Controversial Jerusalem march set to go ahead as first test for new Israeli government
A controversial right-wing Flag March through east Jerusalem is set for Tuesday after Israel’s new government green-lighted it on Monday.
Naftali Bennett was sworn in as Israel’s new prime minister on Sunday and this march will be the first real test for his government.
The Minister of Internal Security, Omer Bar-Lev, completed a situation assessment with the participation of the Commissioner, the IDF, the Shin Bet and the National Security Council, according to a statement issued by his office on Monday.
The minister was presented with the operational plans for the flag parade in Jerusalem on Tuesday, the statement added.
“I was under the impression that the police are well prepared and that a great effort has been made to maintain the delicate fabric of life and public safety.” Minister Bar-Lev said in the statement.
The Flag March was planned to take place on May 10 as part of the commemoration of Jerusalem day, but in an unusual move, it was diverted last minute by police not allowing them to go through the Damascus gate and Muslim quarter in the Old City due to the already tense situation in Jerusalem.
The march was eventually canceled minutes after it started in the new route due to Hamas firing rockets on Jerusalem as sirens were heard all over the city.
It is an annual parade where mostly right-wing Jewish groups walk through the Old City of Jerusalem carrying and dancing with Israeli flags to celebrate Israel gaining control of the Western Wall during the 1967 Six-Day War.
This year the march was originally scheduled to take place on Jerusalem Day last month but was canceled as it got underway when Hamas fired rockets at Jerusalem.
According to the march organizers, the march will arrive at Damascus gate on Tuesday evening where the marchers will dance with flags and then continue around the walls of the old city and enter through Jaffa gate to the Western Wall.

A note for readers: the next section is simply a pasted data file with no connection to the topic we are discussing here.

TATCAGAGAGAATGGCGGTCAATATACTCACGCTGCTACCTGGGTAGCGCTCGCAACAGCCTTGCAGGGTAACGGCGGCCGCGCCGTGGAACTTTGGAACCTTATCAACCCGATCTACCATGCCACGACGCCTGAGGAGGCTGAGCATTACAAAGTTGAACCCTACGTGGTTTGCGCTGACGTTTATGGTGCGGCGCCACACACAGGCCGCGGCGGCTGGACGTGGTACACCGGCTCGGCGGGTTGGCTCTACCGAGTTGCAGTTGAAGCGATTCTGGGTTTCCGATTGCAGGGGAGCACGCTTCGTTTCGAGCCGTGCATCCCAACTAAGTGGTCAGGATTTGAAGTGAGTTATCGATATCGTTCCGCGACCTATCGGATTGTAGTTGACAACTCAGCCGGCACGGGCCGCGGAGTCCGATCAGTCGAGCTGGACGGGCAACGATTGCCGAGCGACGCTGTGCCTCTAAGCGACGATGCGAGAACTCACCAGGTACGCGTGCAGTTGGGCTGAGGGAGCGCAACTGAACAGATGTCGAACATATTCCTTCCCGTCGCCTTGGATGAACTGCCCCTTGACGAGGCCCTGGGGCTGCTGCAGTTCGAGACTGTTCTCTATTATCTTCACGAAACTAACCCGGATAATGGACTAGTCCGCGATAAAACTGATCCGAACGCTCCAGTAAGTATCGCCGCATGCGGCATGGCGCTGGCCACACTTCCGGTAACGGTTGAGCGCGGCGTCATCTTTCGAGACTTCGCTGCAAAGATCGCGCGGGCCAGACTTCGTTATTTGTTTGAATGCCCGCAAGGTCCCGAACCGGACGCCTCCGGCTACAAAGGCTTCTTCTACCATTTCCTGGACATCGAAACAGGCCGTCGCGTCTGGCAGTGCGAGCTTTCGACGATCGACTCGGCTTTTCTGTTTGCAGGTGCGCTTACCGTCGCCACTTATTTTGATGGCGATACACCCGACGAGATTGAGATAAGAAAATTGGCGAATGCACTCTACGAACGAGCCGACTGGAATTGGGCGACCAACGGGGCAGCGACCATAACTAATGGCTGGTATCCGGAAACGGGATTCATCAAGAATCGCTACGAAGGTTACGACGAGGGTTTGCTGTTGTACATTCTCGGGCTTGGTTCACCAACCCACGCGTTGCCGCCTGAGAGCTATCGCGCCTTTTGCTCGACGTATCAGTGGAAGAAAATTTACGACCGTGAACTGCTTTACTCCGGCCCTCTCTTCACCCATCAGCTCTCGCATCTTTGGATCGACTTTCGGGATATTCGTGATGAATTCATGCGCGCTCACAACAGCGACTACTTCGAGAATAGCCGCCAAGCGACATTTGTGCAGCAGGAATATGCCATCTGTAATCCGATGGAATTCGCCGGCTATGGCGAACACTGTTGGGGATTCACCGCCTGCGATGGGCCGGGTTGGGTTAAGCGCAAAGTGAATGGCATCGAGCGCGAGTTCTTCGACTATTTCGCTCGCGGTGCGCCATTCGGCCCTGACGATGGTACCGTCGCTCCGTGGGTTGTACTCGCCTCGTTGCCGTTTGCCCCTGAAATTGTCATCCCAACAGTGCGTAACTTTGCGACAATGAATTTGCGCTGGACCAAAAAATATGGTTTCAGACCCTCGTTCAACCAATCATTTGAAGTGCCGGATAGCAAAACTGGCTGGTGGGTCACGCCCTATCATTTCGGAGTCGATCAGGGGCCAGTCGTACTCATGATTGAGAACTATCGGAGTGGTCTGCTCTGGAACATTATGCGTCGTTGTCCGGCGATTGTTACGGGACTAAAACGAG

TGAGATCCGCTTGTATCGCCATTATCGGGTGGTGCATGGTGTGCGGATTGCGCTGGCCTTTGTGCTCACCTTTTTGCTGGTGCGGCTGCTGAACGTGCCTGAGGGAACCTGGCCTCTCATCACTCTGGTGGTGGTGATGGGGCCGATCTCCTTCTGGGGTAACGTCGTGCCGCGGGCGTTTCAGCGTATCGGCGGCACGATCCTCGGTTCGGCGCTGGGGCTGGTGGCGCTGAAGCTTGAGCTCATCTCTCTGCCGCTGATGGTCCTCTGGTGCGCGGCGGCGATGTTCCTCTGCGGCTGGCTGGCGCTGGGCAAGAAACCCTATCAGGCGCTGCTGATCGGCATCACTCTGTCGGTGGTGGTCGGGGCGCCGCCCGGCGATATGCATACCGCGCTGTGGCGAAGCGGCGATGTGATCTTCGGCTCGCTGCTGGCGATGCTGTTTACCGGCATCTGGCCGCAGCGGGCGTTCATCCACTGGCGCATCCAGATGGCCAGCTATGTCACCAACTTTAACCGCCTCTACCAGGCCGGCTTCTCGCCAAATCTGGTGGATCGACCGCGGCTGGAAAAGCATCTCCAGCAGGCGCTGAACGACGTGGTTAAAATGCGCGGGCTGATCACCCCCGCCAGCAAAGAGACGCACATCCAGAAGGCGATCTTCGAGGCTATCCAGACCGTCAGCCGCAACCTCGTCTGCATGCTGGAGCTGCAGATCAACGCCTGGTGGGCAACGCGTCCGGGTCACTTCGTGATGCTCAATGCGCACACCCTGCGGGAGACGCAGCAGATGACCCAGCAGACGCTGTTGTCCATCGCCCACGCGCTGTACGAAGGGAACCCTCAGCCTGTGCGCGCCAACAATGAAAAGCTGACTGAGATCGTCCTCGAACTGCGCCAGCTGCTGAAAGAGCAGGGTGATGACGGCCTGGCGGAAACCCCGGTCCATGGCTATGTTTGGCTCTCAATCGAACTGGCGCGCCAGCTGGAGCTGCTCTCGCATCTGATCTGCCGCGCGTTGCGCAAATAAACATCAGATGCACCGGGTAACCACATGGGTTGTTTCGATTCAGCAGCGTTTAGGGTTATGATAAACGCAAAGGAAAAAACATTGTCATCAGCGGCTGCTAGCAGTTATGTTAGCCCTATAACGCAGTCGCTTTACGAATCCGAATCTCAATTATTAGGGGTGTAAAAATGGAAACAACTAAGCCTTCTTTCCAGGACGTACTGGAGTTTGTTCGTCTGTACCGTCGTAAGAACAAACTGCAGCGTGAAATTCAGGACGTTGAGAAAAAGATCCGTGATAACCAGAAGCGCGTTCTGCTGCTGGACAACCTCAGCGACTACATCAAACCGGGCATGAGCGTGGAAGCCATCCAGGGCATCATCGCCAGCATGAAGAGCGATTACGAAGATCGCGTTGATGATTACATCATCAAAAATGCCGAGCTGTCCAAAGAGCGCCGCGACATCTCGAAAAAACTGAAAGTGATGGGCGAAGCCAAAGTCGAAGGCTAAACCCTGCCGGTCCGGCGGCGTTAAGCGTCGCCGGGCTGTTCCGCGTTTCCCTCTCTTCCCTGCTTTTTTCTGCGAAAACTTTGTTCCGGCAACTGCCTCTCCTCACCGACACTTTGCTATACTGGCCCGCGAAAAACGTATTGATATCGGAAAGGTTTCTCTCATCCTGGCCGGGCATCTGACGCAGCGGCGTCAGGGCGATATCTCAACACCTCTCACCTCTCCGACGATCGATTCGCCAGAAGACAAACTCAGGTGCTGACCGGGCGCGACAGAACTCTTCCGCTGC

It’s still unclear what is the exact route of the planned march.
Palestinians have already voiced their concerns that this march could bring back tensions.
Palestinian Prime Minister Mohammad Shtayyeh condemned the march, calling it “a provocation.”
“We warn of the dangerous repercussions that may result from the occupying Power’s intention to allow extremist Israeli settlers to carry out the Flag March in occupied Jerusalem tomorrow, a provocation and aggression against our people/Jerusalem and its sanctities that must end,” Shtayyeh said in a post to Twitter on Monday.
Hamas spokesman Abdel Latif al-Qanou said the march would be a “fuse for a new explosion to defend Jerusalem and the Aqsa Mosque,” as he quoted by Hamas’ ‘Aqsa T.V.’ channel on Monday.
The US embassy in Israel issued a travel warning on Monday ahead of the expected march.
“Due to calls for a Jerusalem Flag March and possible counter-demonstrations in Jerusalem’s Old City on Tuesday, June 15, 2021, U.S. government employees and their family members are prohibited from entering Jerusalem’s Old City on Tuesday, June 15.
“U.S. citizens can take this into account when making their own travel plans,” the embassy said.
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